December 16, 2010 - 12:00 am
Lincoln County officials want a judge to decide if Mesquite can make history by expanding its city limits across the Clark County line.
The rural county has filed a lawsuit to block Mesquite’s push to annex more than 5,300 acres at the southern edge of Lincoln County. The move would make Mesquite the first Nevada city to be in more than one county.
The Mesquite City Council has already approved annexation of almost 2,600 acres. Council members are scheduled to vote early next year on another 2,722 acres that would expand the city even deeper into Lincoln County.
Lincoln County District Attorney Greg Barlow said the lawsuit, filed Dec. 10 in district court in Pioche, seeks an injunction to halt further annexation until the court rules in the matter.
“Legally, I don’t think they can do what they’re doing, but hey that’s what the lawyers and the courts are for,” Barlow said.
Mesquite Mayor Susan Holecheck said the lawsuit doesn’t change anything for the time being. Until the court rules otherwise, city officials will continue the annexation process, which was triggered by a land owner’s request.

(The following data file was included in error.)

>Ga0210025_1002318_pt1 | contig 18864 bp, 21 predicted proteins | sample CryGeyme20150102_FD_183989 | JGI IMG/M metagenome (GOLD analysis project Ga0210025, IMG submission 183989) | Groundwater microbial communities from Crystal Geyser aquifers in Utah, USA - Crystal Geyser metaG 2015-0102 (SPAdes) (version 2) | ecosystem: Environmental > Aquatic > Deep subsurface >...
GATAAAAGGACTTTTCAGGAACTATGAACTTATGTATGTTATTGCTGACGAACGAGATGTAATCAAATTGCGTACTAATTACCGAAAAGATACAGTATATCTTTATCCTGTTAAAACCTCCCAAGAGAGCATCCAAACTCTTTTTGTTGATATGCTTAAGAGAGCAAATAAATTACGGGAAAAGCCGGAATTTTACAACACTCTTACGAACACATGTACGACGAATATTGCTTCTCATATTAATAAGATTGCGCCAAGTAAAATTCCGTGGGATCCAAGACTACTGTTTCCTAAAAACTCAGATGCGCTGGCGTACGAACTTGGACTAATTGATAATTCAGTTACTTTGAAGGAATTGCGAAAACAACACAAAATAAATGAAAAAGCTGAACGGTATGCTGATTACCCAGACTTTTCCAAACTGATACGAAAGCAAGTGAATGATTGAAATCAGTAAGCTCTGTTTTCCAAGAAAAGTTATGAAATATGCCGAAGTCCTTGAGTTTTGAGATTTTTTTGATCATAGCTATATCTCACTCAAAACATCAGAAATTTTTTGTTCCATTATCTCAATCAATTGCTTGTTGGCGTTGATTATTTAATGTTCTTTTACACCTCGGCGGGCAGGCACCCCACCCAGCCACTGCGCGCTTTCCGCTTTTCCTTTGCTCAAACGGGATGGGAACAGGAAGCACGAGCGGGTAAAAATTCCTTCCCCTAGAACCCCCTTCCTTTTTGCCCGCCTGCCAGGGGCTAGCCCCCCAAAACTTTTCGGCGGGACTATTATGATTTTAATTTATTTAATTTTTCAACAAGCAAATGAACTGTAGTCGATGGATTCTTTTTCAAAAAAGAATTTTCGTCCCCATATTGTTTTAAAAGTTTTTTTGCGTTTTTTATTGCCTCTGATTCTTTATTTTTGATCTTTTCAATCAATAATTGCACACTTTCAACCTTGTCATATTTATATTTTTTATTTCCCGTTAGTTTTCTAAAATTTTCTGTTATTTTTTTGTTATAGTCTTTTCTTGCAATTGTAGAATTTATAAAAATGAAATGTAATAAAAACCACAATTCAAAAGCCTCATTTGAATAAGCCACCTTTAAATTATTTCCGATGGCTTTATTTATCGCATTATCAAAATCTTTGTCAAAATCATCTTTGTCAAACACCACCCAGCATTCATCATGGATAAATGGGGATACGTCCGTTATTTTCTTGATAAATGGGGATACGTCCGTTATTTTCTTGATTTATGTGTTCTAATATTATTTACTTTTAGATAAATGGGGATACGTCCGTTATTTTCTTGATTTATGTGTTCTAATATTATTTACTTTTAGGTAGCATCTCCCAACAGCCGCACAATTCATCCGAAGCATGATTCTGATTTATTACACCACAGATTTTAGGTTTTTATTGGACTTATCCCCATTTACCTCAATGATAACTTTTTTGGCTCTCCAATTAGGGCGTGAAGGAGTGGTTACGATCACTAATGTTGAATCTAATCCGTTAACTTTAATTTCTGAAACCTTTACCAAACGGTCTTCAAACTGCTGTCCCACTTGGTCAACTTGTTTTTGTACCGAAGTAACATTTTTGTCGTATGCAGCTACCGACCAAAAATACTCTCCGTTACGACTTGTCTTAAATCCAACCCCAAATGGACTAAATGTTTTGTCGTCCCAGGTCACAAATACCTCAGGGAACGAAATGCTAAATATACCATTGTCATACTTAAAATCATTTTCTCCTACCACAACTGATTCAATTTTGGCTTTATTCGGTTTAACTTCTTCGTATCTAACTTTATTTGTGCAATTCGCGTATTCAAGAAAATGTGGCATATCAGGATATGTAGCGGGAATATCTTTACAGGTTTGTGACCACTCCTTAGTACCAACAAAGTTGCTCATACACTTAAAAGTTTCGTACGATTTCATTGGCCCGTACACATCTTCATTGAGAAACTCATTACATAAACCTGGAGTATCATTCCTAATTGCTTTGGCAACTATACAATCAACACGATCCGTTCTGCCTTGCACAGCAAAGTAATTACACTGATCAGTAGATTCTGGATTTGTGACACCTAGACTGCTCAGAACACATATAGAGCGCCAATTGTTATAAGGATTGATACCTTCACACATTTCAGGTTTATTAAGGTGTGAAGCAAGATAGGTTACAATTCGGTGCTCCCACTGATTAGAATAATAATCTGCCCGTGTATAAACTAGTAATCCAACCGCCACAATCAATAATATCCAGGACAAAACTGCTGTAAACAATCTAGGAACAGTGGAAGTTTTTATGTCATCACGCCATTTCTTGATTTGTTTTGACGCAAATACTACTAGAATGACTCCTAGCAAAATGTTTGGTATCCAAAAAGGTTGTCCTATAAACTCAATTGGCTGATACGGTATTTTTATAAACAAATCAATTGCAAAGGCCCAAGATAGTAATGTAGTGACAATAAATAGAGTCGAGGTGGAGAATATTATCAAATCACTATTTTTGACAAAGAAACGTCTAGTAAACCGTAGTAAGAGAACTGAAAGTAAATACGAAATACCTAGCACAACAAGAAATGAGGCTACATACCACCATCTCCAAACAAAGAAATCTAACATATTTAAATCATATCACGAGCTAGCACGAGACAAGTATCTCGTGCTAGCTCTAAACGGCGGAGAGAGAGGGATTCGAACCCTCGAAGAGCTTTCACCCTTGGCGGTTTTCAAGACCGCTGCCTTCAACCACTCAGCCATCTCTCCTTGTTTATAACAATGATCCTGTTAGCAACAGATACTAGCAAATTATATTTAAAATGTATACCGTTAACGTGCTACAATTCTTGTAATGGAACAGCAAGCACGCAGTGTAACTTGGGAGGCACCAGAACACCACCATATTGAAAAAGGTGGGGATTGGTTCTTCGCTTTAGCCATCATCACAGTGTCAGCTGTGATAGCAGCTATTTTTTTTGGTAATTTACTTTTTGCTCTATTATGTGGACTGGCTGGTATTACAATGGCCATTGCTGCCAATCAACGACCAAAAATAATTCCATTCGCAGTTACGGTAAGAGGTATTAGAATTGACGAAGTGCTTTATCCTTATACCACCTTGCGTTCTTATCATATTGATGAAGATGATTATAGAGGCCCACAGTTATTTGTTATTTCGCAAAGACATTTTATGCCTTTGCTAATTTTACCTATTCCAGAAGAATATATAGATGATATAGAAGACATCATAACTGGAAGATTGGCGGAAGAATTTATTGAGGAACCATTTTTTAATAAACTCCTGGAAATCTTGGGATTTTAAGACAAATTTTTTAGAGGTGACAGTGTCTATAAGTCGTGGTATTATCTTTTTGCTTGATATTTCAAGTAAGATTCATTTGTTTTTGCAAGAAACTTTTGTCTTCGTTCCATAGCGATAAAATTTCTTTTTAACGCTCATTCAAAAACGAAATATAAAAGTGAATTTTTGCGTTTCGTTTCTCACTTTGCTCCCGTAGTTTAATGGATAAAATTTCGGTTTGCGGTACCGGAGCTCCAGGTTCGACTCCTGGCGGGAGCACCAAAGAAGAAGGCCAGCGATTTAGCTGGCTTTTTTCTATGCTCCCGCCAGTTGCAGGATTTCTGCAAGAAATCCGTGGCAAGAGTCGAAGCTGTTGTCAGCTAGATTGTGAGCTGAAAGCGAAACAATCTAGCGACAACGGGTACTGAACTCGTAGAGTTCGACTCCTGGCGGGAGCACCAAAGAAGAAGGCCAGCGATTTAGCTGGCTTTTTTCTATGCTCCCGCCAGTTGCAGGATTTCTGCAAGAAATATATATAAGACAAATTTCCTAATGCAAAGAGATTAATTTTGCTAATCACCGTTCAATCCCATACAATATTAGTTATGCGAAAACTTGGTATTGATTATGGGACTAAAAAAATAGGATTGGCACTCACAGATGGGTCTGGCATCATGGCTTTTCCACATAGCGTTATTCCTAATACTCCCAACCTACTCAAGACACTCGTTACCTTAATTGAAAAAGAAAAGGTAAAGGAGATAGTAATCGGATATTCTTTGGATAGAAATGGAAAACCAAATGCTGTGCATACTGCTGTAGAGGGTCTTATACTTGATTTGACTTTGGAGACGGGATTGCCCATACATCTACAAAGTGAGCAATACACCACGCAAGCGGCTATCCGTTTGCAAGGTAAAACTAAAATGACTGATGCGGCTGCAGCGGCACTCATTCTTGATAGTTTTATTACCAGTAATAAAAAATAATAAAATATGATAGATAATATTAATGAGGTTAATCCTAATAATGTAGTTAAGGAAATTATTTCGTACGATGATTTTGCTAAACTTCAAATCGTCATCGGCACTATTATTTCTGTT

“The city can’t refuse it,” Holecheck said of the annexation petition.
The property is owned by C&O Holdings, a Las Vegas subsidiary of the firm that developed Southern Highlands. C&O requested annexation in August, though it has no active plan for what it calls Lincoln Highlands.
Chris Armstrong, the developer’s vice president of planning, has said the housing market will determine what happens but he expects no development for years.
C&O bought the vacant property in a 2005 Bureau of Land Management auction of more than 13,000 acres in Lincoln County that sold for $47.5 million, nearly four times the appraised value.
Company officials have said that they are seeking annexation now so they will be ready when the housing market rebounds.
In its lawsuit against C&O Holdings and Mesquite, Lincoln County argues that allowing land within its boundaries to be annexed by a city now in Clark County creates “confusion and uncertainty” in a host of areas, including tax collections, health services, building codes, licensing fees, court jurisdictions and division of grant money.
Because Mesquite is doing something without precedence in Nevada, Holecheck said she can’t fault Lincoln County for seeking clarification.
“I think it probably is a constitutional issue that really needs to be decided by a court,” she said. “It would not surprise me if it’s decided on an appellate level or by the (state) Supreme Court.”
Holecheck said that if Lincoln County prevails in district court, it will be up to the land owner to appeal.
“It will be on their dime,” she said.
Contact reporter Henry Brean at email@example.com or 702-383-0350.